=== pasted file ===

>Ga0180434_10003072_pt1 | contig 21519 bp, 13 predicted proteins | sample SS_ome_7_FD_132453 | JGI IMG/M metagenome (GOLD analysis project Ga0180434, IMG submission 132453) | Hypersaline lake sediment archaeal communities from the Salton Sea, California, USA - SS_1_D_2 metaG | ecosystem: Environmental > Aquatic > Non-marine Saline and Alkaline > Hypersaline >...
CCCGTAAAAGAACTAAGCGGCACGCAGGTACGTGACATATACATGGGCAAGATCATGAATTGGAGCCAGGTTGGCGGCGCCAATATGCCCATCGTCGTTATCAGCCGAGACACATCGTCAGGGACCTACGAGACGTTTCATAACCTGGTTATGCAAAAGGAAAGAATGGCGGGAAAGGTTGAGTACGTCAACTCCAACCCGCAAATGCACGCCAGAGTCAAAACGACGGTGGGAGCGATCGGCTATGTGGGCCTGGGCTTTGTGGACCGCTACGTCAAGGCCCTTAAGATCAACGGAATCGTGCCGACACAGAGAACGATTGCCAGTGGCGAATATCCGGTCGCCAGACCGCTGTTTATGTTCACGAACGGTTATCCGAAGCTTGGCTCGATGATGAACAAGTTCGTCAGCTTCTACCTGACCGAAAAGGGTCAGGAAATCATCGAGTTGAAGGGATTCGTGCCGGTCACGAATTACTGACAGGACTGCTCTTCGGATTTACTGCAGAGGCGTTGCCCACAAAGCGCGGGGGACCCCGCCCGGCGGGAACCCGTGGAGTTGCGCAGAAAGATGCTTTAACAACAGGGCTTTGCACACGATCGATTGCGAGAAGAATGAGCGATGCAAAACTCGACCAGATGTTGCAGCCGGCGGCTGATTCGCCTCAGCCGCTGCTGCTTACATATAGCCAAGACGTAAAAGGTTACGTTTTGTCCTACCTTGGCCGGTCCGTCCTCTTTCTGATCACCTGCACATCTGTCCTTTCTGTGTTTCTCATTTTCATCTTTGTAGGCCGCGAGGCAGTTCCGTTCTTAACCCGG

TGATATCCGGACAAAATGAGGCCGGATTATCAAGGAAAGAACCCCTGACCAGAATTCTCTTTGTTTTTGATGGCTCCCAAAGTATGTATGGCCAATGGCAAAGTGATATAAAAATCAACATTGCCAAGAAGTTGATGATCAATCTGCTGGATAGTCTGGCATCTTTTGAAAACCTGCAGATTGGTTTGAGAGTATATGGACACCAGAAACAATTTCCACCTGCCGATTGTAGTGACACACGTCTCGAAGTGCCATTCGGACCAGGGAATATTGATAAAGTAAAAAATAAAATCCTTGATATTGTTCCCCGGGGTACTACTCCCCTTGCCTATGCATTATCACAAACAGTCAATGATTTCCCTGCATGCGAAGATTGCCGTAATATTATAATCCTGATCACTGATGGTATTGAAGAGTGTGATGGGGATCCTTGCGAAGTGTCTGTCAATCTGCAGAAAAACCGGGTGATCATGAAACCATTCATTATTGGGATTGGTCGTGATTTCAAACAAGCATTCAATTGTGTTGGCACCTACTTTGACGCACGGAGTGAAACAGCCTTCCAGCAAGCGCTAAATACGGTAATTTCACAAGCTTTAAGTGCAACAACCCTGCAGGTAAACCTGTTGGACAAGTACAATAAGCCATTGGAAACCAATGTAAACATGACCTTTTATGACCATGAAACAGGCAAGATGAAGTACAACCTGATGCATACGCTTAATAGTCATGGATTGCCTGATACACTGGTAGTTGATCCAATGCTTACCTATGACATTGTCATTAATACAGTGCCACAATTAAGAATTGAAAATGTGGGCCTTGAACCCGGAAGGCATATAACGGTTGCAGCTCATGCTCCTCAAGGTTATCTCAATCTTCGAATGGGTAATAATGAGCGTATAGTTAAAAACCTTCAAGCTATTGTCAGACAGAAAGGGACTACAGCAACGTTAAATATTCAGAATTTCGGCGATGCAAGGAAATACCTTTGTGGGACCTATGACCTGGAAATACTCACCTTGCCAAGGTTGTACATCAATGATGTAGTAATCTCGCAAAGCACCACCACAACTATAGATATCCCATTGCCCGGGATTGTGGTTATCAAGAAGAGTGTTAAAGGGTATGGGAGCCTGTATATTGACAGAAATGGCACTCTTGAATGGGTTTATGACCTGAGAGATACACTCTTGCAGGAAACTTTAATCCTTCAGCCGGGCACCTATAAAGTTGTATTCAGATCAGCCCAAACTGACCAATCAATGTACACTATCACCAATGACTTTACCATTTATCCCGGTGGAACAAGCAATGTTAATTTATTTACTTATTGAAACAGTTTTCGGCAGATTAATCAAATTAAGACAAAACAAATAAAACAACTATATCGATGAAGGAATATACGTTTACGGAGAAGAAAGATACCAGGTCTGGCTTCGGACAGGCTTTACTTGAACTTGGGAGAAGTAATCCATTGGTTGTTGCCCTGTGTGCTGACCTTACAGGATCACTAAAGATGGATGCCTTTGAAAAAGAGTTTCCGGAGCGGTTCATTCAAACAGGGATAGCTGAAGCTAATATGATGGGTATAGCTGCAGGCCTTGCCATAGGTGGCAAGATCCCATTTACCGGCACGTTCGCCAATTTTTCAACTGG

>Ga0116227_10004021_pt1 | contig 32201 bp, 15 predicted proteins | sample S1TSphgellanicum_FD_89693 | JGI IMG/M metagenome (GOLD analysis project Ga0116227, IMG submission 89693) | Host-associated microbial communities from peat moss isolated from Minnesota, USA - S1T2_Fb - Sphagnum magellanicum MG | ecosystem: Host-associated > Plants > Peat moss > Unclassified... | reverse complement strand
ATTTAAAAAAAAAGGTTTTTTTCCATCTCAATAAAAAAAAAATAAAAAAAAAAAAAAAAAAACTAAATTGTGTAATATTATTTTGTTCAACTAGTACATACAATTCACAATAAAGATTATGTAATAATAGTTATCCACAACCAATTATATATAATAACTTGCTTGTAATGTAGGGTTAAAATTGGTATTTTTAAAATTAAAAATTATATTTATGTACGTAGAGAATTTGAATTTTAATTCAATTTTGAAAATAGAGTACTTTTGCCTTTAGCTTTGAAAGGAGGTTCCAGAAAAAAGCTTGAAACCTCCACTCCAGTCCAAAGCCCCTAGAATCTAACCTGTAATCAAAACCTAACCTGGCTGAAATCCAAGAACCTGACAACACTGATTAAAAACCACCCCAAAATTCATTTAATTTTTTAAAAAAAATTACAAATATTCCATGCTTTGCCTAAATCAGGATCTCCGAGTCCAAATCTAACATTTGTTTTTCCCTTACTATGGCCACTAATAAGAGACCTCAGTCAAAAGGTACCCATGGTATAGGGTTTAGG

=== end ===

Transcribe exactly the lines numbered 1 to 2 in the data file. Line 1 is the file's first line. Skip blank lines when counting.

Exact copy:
>Ga0180434_10003072_pt1 | contig 21519 bp, 13 predicted proteins | sample SS_ome_7_FD_132453 | JGI IMG/M metagenome (GOLD analysis project Ga0180434, IMG submission 132453) | Hypersaline lake sediment archaeal communities from the Salton Sea, California, USA - SS_1_D_2 metaG | ecosystem: Environmental > Aquatic > Non-marine Saline and Alkaline > Hypersaline >...
CCCGTAAAAGAACTAAGCGGCACGCAGGTACGTGACATATACATGGGCAAGATCATGAATTGGAGCCAGGTTGGCGGCGCCAATATGCCCATCGTCGTTATCAGCCGAGACACATCGTCAGGGACCTACGAGACGTTTCATAACCTGGTTATGCAAAAGGAAAGAATGGCGGGAAAGGTTGAGTACGTCAACTCCAACCCGCAAATGCACGCCAGAGTCAAAACGACGGTGGGAGCGATCGGCTATGTGGGCCTGGGCTTTGTGGACCGCTACGTCAAGGCCCTTAAGATCAACGGAATCGTGCCGACACAGAGAACGATTGCCAGTGGCGAATATCCGGTCGCCAGACCGCTGTTTATGTTCACGAACGGTTATCCGAAGCTTGGCTCGATGATGAACAAGTTCGTCAGCTTCTACCTGACCGAAAAGGGTCAGGAAATCATCGAGTTGAAGGGATTCGTGCCGGTCACGAATTACTGACAGGACTGCTCTTCGGATTTACTGCAGAGGCGTTGCCCACAAAGCGCGGGGGACCCCGCCCGGCGGGAACCCGTGGAGTTGCGCAGAAAGATGCTTTAACAACAGGGCTTTGCACACGATCGATTGCGAGAAGAATGAGCGATGCAAAACTCGACCAGATGTTGCAGCCGGCGGCTGATTCGCCTCAGCCGCTGCTGCTTACATATAGCCAAGACGTAAAAGGTTACGTTTTGTCCTACCTTGGCCGGTCCGTCCTCTTTCTGATCACCTGCACATCTGTCCTTTCTGTGTTTCTCATTTTCATCTTTGTAGGCCGCGAGGCAGTTCCGTTCTTAACCCGG